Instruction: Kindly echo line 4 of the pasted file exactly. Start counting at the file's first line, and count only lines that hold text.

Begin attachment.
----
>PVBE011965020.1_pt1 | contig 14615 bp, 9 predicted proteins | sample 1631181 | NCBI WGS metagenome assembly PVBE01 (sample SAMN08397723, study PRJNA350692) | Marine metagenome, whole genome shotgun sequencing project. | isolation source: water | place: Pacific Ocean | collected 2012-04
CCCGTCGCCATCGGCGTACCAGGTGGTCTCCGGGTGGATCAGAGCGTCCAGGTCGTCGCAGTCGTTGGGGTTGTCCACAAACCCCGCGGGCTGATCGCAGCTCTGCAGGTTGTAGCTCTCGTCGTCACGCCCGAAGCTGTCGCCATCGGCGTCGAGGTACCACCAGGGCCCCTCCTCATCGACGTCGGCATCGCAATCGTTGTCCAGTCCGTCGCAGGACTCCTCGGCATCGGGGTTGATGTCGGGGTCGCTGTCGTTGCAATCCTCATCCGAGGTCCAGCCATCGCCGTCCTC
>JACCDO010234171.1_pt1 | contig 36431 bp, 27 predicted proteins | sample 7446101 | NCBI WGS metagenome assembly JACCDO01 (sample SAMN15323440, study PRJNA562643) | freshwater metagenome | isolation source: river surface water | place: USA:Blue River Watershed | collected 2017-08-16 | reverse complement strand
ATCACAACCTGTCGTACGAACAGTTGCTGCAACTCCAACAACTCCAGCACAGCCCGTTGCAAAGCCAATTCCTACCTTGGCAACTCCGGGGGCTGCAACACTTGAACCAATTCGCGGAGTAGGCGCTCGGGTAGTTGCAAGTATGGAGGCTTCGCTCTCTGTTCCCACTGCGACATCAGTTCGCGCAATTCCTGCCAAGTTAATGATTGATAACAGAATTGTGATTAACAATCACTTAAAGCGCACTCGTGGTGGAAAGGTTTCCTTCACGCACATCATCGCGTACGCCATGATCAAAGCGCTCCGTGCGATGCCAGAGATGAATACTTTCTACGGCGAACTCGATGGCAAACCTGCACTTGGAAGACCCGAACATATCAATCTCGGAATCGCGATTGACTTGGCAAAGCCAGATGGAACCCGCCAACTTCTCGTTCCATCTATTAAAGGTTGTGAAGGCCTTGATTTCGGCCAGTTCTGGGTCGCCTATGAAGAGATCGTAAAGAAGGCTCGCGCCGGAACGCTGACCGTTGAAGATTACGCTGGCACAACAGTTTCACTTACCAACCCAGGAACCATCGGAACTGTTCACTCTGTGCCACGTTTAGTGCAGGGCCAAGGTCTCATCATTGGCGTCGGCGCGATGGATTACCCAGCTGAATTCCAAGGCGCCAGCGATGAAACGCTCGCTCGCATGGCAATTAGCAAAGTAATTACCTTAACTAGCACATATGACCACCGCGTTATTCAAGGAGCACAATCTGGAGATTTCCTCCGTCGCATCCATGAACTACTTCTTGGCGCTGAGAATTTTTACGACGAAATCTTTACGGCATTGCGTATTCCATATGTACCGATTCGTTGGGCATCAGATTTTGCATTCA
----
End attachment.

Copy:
ATCACAACCTGTCGTACGAACAGTTGCTGCAACTCCAACAACTCCAGCACAGCCCGTTGCAAAGCCAATTCCTACCTTGGCAACTCCGGGGGCTGCAACACTTGAACCAATTCGCGGAGTAGGCGCTCGGGTAGTTGCAAGTATGGAGGCTTCGCTCTCTGTTCCCACTGCGACATCAGTTCGCGCAATTCCTGCCAAGTTAATGATTGATAACAGAATTGTGATTAACAATCACTTAAAGCGCACTCGTGGTGGAAAGGTTTCCTTCACGCACATCATCGCGTACGCCATGATCAAAGCGCTCCGTGCGATGCCAGAGATGAATACTTTCTACGGCGAACTCGATGGCAAACCTGCACTTGGAAGACCCGAACATATCAATCTCGGAATCGCGATTGACTTGGCAAAGCCAGATGGAACCCGCCAACTTCTCGTTCCATCTATTAAAGGTTGTGAAGGCCTTGATTTCGGCCAGTTCTGGGTCGCCTATGAAGAGATCGTAAAGAAGGCTCGCGCCGGAACGCTGACCGTTGAAGATTACGCTGGCACAACAGTTTCACTTACCAACCCAGGAACCATCGGAACTGTTCACTCTGTGCCACGTTTAGTGCAGGGCCAAGGTCTCATCATTGGCGTCGGCGCGATGGATTACCCAGCTGAATTCCAAGGCGCCAGCGATGAAACGCTCGCTCGCATGGCAATTAGCAAAGTAATTACCTTAACTAGCACATATGACCACCGCGTTATTCAAGGAGCACAATCTGGAGATTTCCTCCGTCGCATCCATGAACTACTTCTTGGCGCTGAGAATTTTTACGACGAAATCTTTACGGCATTGCGTATTCCATATGTACCGATTCGTTGGGCATCAGATTTTGCATTCA